by Ella Davies, Lily Webber and Amy Tighe
The history of Neem Tree Press is rooted in values inspired by the neem tree, described by the United Nations as the “tree for the 21st century.” The neem tree is robust and drought resistant. It flourishes in poor conditions and boasts several medicinal properties. The press was inspired by the ability of the neem tree to provide shade and oxygen to those resting under it, keeping other plants healthy. They now hope to continue following this idea, blossoming under challenging market conditions and providing inspiration for readers. This concept has translated into the production of books which encourage new perspectives and international growth.
Although Neem Tree Press has been around for a while, Archna Sharma committed to launching the company in 2019 with the intention of sharing her personal love of books and filling an under-published space in the publishing world. She was eager to publish a varied range of translations as a way of encouraging readers to understand other cultures and histories. This involves introducing children to underexposed non-Western art and literature. Sharma is also fascinated by books which question accepted norms.
The independent publishing press has recently been the recipient of the English PEN grant, a prestigious literary award for upcoming translations. They have also previously featured in an impressive line-up of Vogue, Harper’s Bazaar, BBC Radio and the Smithsonian Design Museum in New York City. Sharma hopes to publish many more prize-winning and internationally renowned books in the future.
Neem Tree Press has a varied backlist, including non-fiction, fiction and children’s and YA; here are some of the many notable titles within the Neem Tree back catalogue:
For anyone trying to read more translated fiction, we would recommend they read The Book of Perilous Dishes. Written by Romanian author Doina Ruști, translated by James Christian Brown, this is a dark and magical historical novel about a fourteen year old and her Uncle’s recipe book. Set in 1798, part murder mystery, part treasure hunt and part Midnight Chicken, this book is steeped in witchcraft, cookery and European history.
Belly Woman Birth, Blood & Ebola: The Untold Story is the profoundly important true story of Dr Benjamin Black recounting his time in Sierra Leone during the Ebola crisis. This eye-opening account of a momentous event shines a light on the effects of catastrophe on the most vulnerable within society – exactly the kind of inspiring publishing which exemplifies Neem Tree Press.
Cows Can’t Jump by Philip Browne is a Winner of the Spotlight First Novel Prize. Published in 2020, this is a wacky but poignant coming of age story about an eighteen-year-old grave digger in search of a girl from Switzerland who has a passion for Gary Numan. Set amidst the EU, referendum this is a classic Bildungsroman, written with sharp political wit.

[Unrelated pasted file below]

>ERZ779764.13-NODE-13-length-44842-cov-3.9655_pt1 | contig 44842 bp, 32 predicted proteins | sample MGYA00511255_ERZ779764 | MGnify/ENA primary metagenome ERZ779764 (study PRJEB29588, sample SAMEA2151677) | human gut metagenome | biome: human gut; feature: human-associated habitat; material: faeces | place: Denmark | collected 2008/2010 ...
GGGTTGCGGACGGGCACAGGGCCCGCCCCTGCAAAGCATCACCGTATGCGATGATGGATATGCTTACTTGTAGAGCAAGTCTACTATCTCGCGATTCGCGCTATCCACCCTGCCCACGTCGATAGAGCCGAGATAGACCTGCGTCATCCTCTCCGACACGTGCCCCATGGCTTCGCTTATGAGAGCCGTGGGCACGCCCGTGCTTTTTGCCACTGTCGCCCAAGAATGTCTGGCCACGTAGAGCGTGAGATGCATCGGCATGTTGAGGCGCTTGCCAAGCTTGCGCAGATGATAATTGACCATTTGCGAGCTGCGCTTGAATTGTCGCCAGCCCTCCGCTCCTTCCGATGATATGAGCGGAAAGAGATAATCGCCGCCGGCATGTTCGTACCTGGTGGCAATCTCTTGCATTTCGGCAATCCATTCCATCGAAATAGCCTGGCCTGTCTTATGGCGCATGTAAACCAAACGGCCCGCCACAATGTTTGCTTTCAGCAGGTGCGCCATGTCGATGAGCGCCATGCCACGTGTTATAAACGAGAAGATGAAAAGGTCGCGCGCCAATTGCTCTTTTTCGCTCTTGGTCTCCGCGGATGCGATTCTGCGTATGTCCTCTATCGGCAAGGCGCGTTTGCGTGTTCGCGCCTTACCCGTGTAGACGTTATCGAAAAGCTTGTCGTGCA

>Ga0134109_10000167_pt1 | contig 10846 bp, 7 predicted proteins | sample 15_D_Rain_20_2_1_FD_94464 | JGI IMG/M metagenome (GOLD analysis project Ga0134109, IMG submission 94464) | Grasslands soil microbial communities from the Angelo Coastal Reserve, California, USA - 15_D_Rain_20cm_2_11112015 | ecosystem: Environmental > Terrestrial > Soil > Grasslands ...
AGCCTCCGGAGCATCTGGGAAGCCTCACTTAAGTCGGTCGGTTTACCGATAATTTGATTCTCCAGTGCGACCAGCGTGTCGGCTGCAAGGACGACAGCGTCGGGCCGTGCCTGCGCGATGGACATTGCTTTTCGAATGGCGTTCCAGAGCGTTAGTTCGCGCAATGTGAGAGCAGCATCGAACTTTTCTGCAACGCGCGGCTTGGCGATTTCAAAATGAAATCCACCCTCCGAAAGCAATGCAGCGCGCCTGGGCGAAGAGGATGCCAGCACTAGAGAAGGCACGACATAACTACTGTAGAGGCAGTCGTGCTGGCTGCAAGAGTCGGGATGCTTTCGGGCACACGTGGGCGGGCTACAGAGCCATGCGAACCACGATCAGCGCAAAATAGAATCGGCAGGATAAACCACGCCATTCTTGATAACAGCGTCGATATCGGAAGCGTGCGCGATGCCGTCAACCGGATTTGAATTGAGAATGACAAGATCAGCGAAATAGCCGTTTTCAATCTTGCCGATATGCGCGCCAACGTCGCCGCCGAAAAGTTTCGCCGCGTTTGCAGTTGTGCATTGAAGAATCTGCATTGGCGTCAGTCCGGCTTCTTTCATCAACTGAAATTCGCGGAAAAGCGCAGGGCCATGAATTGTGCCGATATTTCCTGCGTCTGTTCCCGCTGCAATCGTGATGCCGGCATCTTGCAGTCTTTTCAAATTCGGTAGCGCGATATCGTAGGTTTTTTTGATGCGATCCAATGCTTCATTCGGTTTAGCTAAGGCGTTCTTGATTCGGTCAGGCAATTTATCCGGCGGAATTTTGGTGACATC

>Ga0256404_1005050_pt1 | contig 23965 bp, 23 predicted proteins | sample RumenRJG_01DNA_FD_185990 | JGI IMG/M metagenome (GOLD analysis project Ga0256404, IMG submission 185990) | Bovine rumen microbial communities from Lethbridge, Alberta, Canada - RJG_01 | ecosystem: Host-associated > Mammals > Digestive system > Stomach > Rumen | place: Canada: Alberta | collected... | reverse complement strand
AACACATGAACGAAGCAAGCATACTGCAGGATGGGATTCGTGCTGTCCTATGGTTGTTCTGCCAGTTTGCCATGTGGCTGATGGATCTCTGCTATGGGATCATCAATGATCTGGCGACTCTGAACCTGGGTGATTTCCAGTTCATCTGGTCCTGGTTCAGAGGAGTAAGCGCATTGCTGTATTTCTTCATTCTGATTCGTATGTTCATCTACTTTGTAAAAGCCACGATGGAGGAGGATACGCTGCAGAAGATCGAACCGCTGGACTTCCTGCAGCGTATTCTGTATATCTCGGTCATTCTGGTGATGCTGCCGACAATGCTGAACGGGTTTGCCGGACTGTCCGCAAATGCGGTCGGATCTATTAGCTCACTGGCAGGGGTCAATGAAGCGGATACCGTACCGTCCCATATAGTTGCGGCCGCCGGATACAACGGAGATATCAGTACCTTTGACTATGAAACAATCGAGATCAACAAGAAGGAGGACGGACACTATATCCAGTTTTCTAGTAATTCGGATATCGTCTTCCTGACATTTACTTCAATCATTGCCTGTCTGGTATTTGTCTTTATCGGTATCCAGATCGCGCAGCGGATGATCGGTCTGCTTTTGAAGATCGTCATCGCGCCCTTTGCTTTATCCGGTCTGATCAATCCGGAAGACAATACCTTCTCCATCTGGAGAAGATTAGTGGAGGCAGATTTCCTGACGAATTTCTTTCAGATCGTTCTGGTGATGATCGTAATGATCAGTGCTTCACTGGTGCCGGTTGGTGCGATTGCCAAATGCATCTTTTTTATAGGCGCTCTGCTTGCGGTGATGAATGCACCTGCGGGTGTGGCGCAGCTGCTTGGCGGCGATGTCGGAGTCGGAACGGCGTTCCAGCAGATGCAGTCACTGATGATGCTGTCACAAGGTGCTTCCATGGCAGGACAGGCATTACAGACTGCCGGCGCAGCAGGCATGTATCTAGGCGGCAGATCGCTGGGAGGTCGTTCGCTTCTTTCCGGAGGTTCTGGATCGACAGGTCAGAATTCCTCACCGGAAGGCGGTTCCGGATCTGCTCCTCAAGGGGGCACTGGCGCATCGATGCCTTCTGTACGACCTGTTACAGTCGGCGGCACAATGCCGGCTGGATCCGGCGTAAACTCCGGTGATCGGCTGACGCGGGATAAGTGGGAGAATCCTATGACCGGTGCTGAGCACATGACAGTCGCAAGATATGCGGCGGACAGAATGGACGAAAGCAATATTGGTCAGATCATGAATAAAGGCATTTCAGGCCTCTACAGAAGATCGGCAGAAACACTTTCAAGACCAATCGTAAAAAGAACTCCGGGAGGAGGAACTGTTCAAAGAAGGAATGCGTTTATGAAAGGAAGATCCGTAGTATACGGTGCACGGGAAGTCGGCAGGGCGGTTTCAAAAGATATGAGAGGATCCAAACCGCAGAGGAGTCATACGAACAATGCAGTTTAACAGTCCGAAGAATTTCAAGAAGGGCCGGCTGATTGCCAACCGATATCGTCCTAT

Recently published, the perfect Christmas gift for any eco-conscious over-elevens, War of the Wind is the story of fourteen-year-old Max and his adventure to foil the plan of evil scientist Dr Ashwood. Set on a remote Scottish island, this “eco-thriller” combines wind farms, coming of age struggles, disability representation and government plots to create a truly unique and stirring YA novel.
Neem Tree keep it varied – their non-fiction output includes Her Allies: A Practical Toolkit to Help Men Lead Through Advocacy, brought to us by leadership trainer and career coach Hira Ali. An easily digestible toolkit that offers men answers to the question “What can I do to help in the struggle for gender equality?” Much like other books of its ilk, the first step, that of selecting and choosing to read such a handy collection, is the hardest; although with Christmas fast approaching, I can think of no better stocking filler for any of your male friends who say they want to smash the patriarchy but don't know where to start. Covering such worthy topics as the negative power of silence when opposing rape culture and how to progress from challenging yourself, to respectfully challenging others and then finally trying to bring about systemic change.
Instagram-famous, globally educated stylist and fashion journalist Hafsa Lodi brings us Modesty: A Fashion Paradox, and she does not hold back. Over nearly 300 pages, she tears through the politics surrounding the burkini ban, the potentially empowering decisions behind covering up, the shifting definitions of modesty – especially when the fashion is splashed across social media, with bright colours but no skin on show – and the impact that the rise in popularity of modest fashion has had on the world of high fashion, and how this can be seen in our high street stores, while also exploring the controversies that lie at the heart of the movement.
Head Above Water: Reflections on Illness, by Dr. Shahd Alshammari who was diagnosed with Multiple Sclerosis at the age of eighteen, digs deep when exploring the conversations around illness and society's stigmatisation of disabled bodies. Through careful speculation and beautiful prose, she speaks from a position of being “othered.” Lectures given by Alshammari, an Assistant Professor of English Literature in Kuwait, are widely attended by university and graduate students who are still trying to be heard and to see their life experiences have wider representation.